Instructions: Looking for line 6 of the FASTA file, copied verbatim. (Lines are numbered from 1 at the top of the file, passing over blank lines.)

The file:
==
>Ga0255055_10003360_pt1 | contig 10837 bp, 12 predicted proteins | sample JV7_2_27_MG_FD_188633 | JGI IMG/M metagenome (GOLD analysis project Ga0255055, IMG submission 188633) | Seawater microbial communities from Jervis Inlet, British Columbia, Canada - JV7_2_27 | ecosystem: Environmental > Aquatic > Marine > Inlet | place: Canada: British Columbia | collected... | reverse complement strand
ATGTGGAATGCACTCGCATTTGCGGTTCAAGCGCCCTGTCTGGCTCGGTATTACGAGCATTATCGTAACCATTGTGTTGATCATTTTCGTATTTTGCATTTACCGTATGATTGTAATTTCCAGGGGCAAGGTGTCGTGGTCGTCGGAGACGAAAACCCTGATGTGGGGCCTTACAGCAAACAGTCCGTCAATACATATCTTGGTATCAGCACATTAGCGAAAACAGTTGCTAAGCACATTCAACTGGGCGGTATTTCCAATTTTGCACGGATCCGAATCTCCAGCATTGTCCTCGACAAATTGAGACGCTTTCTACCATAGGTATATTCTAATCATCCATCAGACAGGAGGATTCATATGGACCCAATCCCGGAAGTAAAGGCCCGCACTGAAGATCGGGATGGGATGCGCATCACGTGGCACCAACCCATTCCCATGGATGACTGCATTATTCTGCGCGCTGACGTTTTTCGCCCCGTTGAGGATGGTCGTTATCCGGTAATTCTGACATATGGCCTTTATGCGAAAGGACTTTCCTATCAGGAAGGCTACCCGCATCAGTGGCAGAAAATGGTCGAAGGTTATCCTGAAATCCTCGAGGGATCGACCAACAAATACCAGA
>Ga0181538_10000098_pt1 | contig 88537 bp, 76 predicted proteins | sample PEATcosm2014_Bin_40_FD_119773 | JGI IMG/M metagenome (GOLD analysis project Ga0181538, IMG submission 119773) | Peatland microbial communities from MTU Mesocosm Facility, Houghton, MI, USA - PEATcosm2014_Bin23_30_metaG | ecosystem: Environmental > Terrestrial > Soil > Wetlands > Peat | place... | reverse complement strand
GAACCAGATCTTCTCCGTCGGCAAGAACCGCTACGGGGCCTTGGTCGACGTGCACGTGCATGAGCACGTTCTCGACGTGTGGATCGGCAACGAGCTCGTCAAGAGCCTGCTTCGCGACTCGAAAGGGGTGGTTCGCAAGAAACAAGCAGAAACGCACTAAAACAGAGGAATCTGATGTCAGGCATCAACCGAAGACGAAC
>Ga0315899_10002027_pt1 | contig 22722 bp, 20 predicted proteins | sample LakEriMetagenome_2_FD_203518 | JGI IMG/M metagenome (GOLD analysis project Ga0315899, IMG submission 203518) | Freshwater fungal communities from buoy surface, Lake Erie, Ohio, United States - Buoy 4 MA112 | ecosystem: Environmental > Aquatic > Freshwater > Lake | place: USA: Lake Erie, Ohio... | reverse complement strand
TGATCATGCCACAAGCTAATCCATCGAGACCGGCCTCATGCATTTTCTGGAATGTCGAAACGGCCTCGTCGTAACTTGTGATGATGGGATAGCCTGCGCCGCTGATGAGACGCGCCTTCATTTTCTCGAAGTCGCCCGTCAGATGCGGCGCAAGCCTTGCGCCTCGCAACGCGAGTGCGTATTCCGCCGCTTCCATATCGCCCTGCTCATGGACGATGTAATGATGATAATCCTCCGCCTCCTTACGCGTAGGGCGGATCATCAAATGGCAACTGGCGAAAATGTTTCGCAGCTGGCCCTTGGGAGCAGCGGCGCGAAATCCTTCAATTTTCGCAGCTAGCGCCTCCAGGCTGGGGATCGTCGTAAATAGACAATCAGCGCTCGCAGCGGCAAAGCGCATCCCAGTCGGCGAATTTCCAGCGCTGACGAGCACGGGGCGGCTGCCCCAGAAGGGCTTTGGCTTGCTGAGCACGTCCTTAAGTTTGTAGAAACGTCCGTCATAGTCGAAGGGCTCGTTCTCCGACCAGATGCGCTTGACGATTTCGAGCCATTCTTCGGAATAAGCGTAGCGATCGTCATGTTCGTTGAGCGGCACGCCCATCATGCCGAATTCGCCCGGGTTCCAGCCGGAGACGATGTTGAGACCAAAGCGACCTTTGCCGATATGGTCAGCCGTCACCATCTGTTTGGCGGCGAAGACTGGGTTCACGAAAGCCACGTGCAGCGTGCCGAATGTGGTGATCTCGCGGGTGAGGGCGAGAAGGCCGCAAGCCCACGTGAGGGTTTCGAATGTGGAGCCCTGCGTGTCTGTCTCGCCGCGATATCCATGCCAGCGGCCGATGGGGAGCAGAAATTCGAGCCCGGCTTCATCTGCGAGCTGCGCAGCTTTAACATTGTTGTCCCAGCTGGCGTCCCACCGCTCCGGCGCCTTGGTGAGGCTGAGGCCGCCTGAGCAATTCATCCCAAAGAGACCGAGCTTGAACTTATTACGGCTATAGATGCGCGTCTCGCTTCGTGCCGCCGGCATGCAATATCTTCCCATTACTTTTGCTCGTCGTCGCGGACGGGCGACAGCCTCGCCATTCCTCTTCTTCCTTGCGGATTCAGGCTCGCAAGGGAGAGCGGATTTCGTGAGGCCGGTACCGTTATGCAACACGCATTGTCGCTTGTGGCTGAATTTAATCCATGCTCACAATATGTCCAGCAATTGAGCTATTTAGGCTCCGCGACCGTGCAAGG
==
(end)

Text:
TGATCATGCCACAAGCTAATCCATCGAGACCGGCCTCATGCATTTTCTGGAATGTCGAAACGGCCTCGTCGTAACTTGTGATGATGGGATAGCCTGCGCCGCTGATGAGACGCGCCTTCATTTTCTCGAAGTCGCCCGTCAGATGCGGCGCAAGCCTTGCGCCTCGCAACGCGAGTGCGTATTCCGCCGCTTCCATATCGCCCTGCTCATGGACGATGTAATGATGATAATCCTCCGCCTCCTTACGCGTAGGGCGGATCATCAAATGGCAACTGGCGAAAATGTTTCGCAGCTGGCCCTTGGGAGCAGCGGCGCGAAATCCTTCAATTTTCGCAGCTAGCGCCTCCAGGCTGGGGATCGTCGTAAATAGACAATCAGCGCTCGCAGCGGCAAAGCGCATCCCAGTCGGCGAATTTCCAGCGCTGACGAGCACGGGGCGGCTGCCCCAGAAGGGCTTTGGCTTGCTGAGCACGTCCTTAAGTTTGTAGAAACGTCCGTCATAGTCGAAGGGCTCGTTCTCCGACCAGATGCGCTTGACGATTTCGAGCCATTCTTCGGAATAAGCGTAGCGATCGTCATGTTCGTTGAGCGGCACGCCCATCATGCCGAATTCGCCCGGGTTCCAGCCGGAGACGATGTTGAGACCAAAGCGACCTTTGCCGATATGGTCAGCCGTCACCATCTGTTTGGCGGCGAAGACTGGGTTCACGAAAGCCACGTGCAGCGTGCCGAATGTGGTGATCTCGCGGGTGAGGGCGAGAAGGCCGCAAGCCCACGTGAGGGTTTCGAATGTGGAGCCCTGCGTGTCTGTCTCGCCGCGATATCCATGCCAGCGGCCGATGGGGAGCAGAAATTCGAGCCCGGCTTCATCTGCGAGCTGCGCAGCTTTAACATTGTTGTCCCAGCTGGCGTCCCACCGCTCCGGCGCCTTGGTGAGGCTGAGGCCGCCTGAGCAATTCATCCCAAAGAGACCGAGCTTGAACTTATTACGGCTATAGATGCGCGTCTCGCTTCGTGCCGCCGGCATGCAATATCTTCCCATTACTTTTGCTCGTCGTCGCGGACGGGCGACAGCCTCGCCATTCCTCTTCTTCCTTGCGGATTCAGGCTCGCAAGGGAGAGCGGATTTCGTGAGGCCGGTACCGTTATGCAACACGCATTGTCGCTTGTGGCTGAATTTAATCCATGCTCACAATATGTCCAGCAATTGAGCTATTTAGGCTCCGCGACCGTGCAAGG